[Celebrating the 75th anniversary of The Nature of the Chemical Bond. Part 5 of 6.]
Once all of the hindrances to getting The Nature of the Chemical Bond printed had finally been overcome, Linus Pauling looked to the next phase – promoting his book. He started by compiling a list of people to whom he wanted to send the text, a list that included those who had helped him along way, journals that would review it, previous Baker Lecturers, and chemistry professors who, Pauling thought, would be interested in using it in their courses. Pauling ultimately came up with a list of sixty-one people, not counting journals.
Cornell University Press chief W. S. Schaefer responded that the press’s policy was to allow for only six free copies, but he could send the book to those on Pauling’s list at a thirty-three percent discount. Pauling explained that he had drafted the list based on previous experiences with McGraw-Hill, which was much looser in doling out free copies. He had Schaeffer remove sixteen individuals from the list, paid for four copies, and claimed that the remaining individuals would most likely use the book in their courses and so should get a copy as a promotional offer. Schaefer agreed to this arrangement, charging the bulk of the books to the advertising budget.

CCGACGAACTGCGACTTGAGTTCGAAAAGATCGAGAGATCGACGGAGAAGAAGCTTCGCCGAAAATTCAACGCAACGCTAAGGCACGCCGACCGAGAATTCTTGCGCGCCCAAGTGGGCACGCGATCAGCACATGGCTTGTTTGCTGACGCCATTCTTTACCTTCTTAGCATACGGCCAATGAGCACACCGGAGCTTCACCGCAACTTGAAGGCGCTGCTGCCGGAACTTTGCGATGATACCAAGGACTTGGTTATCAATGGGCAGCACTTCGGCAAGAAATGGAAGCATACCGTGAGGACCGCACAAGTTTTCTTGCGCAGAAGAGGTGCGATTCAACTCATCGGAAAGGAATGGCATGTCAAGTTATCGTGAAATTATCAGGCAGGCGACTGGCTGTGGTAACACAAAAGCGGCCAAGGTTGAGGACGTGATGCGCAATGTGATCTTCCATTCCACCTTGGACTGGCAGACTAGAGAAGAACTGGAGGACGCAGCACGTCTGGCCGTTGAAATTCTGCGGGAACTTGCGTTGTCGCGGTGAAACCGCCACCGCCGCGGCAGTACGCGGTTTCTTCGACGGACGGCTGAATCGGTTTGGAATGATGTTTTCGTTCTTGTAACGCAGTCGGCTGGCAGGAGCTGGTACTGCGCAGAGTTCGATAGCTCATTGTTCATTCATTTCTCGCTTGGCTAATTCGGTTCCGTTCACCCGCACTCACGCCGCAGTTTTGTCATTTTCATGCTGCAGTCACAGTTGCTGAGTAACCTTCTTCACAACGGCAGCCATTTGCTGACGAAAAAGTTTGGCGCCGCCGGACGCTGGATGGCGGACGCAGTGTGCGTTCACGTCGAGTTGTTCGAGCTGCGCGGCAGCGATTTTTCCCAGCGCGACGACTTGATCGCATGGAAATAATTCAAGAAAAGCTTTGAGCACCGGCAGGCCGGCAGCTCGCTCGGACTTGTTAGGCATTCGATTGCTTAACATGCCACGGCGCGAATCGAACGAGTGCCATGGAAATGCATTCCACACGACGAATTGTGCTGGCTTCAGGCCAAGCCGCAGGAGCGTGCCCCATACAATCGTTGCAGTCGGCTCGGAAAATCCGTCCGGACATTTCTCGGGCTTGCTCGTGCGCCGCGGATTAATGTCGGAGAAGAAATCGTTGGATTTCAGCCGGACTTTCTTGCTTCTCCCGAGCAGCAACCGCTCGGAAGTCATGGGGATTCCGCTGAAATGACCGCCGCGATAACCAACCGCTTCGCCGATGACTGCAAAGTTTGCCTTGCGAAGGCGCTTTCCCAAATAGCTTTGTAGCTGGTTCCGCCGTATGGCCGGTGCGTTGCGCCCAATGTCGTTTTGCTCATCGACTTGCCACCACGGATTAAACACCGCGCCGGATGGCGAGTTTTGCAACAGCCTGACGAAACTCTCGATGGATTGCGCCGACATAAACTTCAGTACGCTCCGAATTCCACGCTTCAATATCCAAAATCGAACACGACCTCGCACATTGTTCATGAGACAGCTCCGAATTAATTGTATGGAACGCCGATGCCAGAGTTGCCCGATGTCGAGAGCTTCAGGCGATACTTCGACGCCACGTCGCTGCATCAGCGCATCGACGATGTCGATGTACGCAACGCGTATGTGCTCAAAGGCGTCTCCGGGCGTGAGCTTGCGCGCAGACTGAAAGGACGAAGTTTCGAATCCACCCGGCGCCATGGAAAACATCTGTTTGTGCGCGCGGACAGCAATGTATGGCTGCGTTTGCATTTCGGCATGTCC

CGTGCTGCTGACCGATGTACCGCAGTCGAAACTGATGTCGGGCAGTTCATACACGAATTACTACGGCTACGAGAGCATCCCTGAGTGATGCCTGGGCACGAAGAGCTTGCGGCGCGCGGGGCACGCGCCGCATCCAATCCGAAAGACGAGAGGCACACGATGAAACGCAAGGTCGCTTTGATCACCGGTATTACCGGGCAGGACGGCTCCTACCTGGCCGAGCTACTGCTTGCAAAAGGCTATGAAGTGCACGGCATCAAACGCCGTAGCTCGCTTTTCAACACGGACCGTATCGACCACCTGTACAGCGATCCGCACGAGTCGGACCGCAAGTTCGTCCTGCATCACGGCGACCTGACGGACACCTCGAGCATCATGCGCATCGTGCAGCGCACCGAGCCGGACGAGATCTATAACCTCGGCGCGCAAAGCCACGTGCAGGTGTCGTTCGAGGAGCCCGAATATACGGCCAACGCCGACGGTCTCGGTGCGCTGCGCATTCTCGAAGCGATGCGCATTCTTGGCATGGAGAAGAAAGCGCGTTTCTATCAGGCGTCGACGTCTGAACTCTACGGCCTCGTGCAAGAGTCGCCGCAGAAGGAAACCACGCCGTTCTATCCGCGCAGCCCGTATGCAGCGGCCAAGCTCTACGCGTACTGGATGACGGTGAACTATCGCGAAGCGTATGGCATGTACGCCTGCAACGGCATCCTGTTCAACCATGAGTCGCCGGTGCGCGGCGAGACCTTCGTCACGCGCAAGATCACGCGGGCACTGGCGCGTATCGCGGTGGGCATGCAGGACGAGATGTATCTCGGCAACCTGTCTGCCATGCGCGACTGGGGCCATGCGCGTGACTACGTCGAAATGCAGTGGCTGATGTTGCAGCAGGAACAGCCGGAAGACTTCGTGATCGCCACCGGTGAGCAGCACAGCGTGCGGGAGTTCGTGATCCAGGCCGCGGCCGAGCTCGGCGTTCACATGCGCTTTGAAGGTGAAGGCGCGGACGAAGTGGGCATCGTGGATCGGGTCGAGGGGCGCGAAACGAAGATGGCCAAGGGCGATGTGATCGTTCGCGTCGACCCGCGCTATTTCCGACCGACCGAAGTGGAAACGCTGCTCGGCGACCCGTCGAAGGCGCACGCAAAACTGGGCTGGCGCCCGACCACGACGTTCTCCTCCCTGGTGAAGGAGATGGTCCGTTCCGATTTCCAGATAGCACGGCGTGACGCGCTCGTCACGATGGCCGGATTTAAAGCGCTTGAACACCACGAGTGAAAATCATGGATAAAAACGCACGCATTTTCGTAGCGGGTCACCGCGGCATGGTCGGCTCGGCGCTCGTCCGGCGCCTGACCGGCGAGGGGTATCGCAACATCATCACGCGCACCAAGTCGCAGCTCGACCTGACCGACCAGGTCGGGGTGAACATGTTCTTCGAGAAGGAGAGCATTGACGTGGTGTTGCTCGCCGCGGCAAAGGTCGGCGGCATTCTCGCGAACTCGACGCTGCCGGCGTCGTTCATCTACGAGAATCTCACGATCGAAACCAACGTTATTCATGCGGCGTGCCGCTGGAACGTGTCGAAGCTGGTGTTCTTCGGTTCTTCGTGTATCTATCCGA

Once The Nature of the Chemical Bond was officially released in May 1939, Cornell did its part in getting the word out. The press sent out an order form addressed to “Students of Chemistry and Molecular Structure” in chemistry departments across the country, alerting them to the opportunity for a ten percent educational discount. The form summarized the material found in The Nature of the Chemical Bond as including “the structure of molecules and crystals, and the nature of the chemical bond,” and emphasized the book’s grounding in quantum mechanics without relying on “mathematical argument in demonstrating the conclusions reached.” It went on to describe how
Early chapters discuss the theoretical basis and the nature and properties of isolated bonds between pairs of atoms. Then complex ions, molecules, and crystals are considered; the extensive illustrative material is drawn about equally from organic and inorganic chemistry. There are complete chapters on such important subjects as the hydrogen bond, ionic crystals, and metals.
The methods used by the author in exploring the nature of the chemical bond include the resonance concept and the techniques of diffraction of electrons by gases and vapors and of X-rays by crystals, the determination of electric and magnetic moments, and various kinds of thermal measurements.